I’ve always been a big fan of country music.
So much so, that I bought my first CD player and played the likes of “The Best of The Best,” “Walking In The Sand” and “Tiny Little Pill” over and over again, without any idea what I was listening to.
The playlist would end up being so long that I could barely remember what songs were in it.
That’s where Apple Music came in.
It allowed me to listen to some great music from around the world while playing the iPod shuffle on my iPhone.
But there was one song that I really didn’t want to hear anymore, and that was “The Greatest Story Ever Told.”
This song was originally released in 1972 on the album, “The Great Train Robbery,” and it’s one of the biggest songs in the album.
It was written and performed by Bob Dylan, and it tells the story of the great railroad robbery that took place in St. Louis, Missouri, on November 20, 1932.
It’s also one of my favorite songs of all time, because it’s such a personal story about a young boy named Dylan.
While listening to The Greatest Story, I started to think about what it was like to grow up as a kid in the 1930s.
I remember reading in the newspaper that the family of the robber was very upset about the robbery.
They wanted the young boy to tell his story.
So Dylan told his story to his mother and his grandmother.
And I remember thinking that’s how he was supposed to do it.
The robber didn’t know Dylan.
But he did know the boy’s mother, and he knew Dylan, so he just told her.
That was the only time Dylan did anything that wasn’t completely truthful.
Dylan was the very first artist who had any kind of a public persona.
Dylan, who had the biggest voice in America, had no public persona at all.
He was just an American artist.
So when he wrote this story, it was Dylan doing his thing, telling the story to the people who were listening.
But there’s one thing that Dylan did that really stood out to me.
He used the word “southern.”
I was confused by that, but I knew that Southern music was always going to be about Southern culture.
It just didn’t have anything to do with the fact that he was from Mississippi.
The lyrics of the song are very simple.
They’re like this: “We’ve got the great train robbery and all we want is to get out of it.”
Dylan’s words are very direct and straightforward, and I couldn’t help but feel that Dylan was trying to say, “I want to tell my story, so I’m going to do this.”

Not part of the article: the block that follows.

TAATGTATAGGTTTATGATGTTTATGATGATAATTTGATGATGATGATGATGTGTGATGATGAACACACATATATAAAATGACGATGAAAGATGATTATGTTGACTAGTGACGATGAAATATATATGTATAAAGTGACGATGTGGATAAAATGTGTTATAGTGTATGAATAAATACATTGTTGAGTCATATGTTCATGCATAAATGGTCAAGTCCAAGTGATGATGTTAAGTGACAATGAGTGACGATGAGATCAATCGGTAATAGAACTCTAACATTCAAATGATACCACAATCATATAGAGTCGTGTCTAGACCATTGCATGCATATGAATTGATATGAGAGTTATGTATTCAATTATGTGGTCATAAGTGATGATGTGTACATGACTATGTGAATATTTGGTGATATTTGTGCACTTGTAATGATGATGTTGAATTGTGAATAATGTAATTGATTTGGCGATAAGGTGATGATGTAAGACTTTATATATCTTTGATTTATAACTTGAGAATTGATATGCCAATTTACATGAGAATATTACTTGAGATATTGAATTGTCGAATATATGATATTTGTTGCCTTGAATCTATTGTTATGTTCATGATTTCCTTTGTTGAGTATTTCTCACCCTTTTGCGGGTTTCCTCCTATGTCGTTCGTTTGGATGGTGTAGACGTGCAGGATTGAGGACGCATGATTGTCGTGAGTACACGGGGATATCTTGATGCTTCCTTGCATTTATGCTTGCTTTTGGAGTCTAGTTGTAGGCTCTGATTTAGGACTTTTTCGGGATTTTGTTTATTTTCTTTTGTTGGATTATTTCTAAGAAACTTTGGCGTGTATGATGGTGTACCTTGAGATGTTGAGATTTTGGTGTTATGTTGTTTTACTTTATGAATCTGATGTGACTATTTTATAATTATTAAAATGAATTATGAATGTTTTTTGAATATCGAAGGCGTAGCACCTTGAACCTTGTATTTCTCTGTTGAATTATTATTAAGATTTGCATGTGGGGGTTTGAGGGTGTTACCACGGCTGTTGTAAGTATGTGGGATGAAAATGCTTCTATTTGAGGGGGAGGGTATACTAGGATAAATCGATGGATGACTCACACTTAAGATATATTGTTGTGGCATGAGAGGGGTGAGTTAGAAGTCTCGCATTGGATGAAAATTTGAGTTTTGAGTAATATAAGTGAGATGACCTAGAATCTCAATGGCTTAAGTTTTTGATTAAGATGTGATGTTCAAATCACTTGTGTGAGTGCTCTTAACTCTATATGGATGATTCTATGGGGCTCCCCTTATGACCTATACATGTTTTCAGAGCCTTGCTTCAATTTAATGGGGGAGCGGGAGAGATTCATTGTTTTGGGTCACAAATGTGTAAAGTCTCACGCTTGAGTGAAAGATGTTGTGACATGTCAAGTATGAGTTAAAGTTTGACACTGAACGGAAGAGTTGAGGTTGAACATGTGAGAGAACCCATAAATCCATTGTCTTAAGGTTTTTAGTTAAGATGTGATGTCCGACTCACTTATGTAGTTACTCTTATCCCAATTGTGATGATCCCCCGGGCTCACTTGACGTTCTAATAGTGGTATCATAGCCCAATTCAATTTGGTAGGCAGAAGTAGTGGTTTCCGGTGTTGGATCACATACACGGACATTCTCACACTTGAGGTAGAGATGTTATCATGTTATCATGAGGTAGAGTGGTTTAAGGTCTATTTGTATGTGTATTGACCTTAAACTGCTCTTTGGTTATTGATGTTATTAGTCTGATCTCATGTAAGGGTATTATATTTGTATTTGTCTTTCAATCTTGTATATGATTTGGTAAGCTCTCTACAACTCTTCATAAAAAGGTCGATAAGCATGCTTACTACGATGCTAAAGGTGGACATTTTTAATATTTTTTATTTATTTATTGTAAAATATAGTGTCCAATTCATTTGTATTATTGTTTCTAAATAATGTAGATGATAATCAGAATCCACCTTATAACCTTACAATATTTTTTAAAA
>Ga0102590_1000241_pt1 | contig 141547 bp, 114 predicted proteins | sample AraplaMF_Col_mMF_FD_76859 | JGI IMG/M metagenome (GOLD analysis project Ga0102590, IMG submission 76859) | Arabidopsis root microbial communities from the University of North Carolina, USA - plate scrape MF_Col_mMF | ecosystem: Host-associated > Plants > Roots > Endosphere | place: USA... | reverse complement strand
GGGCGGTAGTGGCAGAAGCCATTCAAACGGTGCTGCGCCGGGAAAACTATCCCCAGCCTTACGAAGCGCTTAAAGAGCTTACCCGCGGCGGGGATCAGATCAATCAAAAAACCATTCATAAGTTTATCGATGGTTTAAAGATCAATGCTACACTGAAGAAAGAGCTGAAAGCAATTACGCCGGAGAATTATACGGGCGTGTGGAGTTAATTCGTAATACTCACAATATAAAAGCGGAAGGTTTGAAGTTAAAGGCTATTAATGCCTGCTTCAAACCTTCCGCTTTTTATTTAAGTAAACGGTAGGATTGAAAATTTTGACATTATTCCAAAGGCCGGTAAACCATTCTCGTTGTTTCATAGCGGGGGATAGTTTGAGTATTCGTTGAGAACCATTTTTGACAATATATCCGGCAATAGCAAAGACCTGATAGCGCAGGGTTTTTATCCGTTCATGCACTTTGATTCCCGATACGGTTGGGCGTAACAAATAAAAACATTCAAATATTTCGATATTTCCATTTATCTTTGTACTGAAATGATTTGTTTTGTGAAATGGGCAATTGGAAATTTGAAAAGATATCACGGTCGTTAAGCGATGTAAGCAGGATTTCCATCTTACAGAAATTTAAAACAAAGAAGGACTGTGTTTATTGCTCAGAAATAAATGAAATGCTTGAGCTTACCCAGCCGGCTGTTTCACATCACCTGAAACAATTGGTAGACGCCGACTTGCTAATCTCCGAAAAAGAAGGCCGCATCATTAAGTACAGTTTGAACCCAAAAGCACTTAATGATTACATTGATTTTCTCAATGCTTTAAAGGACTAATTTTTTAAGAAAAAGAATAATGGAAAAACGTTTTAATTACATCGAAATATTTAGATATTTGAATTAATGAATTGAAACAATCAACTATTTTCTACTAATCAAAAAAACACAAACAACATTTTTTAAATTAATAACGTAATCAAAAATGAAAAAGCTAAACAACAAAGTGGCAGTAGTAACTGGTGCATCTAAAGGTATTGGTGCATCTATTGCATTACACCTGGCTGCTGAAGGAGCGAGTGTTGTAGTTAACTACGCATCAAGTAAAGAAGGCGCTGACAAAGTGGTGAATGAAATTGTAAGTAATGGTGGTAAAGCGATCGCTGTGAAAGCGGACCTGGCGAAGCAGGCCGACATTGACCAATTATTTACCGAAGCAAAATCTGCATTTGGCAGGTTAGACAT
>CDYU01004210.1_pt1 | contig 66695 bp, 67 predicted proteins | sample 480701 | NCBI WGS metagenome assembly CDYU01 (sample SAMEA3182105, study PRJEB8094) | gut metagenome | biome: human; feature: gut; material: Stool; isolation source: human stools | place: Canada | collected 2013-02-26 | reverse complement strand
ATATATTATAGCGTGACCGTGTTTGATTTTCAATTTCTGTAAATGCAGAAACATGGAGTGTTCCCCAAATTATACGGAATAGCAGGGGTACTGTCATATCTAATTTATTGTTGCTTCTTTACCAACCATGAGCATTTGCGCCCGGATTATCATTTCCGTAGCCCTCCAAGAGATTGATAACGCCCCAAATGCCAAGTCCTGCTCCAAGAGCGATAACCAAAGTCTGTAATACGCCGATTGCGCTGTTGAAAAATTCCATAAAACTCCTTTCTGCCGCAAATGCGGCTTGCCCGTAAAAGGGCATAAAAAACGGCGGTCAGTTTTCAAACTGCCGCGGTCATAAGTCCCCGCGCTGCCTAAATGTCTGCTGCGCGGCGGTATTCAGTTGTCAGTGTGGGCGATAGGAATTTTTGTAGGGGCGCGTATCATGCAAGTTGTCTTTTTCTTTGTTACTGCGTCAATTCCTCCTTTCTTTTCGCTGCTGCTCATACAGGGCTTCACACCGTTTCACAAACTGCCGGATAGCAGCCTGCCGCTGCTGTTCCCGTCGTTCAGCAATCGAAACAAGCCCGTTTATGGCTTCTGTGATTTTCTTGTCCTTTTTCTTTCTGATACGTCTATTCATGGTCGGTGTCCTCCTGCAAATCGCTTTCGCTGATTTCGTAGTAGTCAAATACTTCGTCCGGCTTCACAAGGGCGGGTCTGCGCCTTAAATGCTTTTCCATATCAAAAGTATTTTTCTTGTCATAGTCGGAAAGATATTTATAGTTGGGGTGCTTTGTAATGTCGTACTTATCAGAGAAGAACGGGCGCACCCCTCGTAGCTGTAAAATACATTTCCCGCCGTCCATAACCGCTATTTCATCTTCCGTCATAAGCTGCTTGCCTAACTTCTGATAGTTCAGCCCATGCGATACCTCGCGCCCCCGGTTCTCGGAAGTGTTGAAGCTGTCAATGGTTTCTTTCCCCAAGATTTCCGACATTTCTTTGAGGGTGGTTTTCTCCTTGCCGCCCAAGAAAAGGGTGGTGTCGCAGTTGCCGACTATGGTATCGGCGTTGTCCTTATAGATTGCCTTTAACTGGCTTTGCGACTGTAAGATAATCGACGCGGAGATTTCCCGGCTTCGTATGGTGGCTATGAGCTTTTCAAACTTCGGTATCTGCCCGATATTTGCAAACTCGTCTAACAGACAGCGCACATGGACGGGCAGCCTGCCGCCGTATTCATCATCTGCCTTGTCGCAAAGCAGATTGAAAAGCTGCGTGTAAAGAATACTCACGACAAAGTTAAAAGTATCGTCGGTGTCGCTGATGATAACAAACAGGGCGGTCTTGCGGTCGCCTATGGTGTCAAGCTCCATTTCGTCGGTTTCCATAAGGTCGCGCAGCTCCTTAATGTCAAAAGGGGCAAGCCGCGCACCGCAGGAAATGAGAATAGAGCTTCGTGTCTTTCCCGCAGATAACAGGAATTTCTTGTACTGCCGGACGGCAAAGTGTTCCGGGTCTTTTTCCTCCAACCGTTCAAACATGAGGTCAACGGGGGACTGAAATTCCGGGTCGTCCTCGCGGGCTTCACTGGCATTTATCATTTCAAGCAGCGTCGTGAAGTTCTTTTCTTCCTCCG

And then he added a little bit of “southerner” flair, which is like saying, “That’s the Southern way.”
So he added that Southern flair to this song.
And the way he added it, he added Southern flair was really telling me that this is just going to work.
It wasn’t a question of whether he was going to tell the truth or not.
He had a good reason to tell it the way that he did.
I was so impressed with the simplicity of his lyrics, because I thought that he had really made a great statement.
But that’s the way I was impressed with Dylan’s honesty.
It felt like he was telling the truth.
I mean, he’s a Southern boy, but that’s what I knew about him.
I knew he was not going to say anything that was going against his upbringing.
And that was just the beginning.
He continued to add Southern flair and Southern flair until the song was over.
So the first thing I heard was “I’ve Got to Get Up.”
The first song I heard of “I Got to Go,” was “Southern Nights,” from the album “The Blue Album.”
It’s one that was released during Dylan’s early years.
I had never heard of it.
I thought it was a different song, but Dylan was very honest about it.
He told it the very same way he told the story in The Greatest Train Robber.
He just didn and didn’t say it the right way.
It ended up being a good song for the record, but it wasn’t exactly a classic.
I remember listening to the album and thinking, “Man, I want to listen.
I want Dylan to tell this story.”
It was the same thing as the “The Lonesome Crowd.”
It just seemed like he wanted to be a bit more open, but he was just so honest and honest about what he was doing.
It wasn’t until he was about 30 years old that he started putting on a little more Southern flair.
I was sitting in my living room, watching “The Amazing Race,” and I was looking at my son.
He has a beautiful little blond beard.
He’s dressed in a very good suit.
He looked very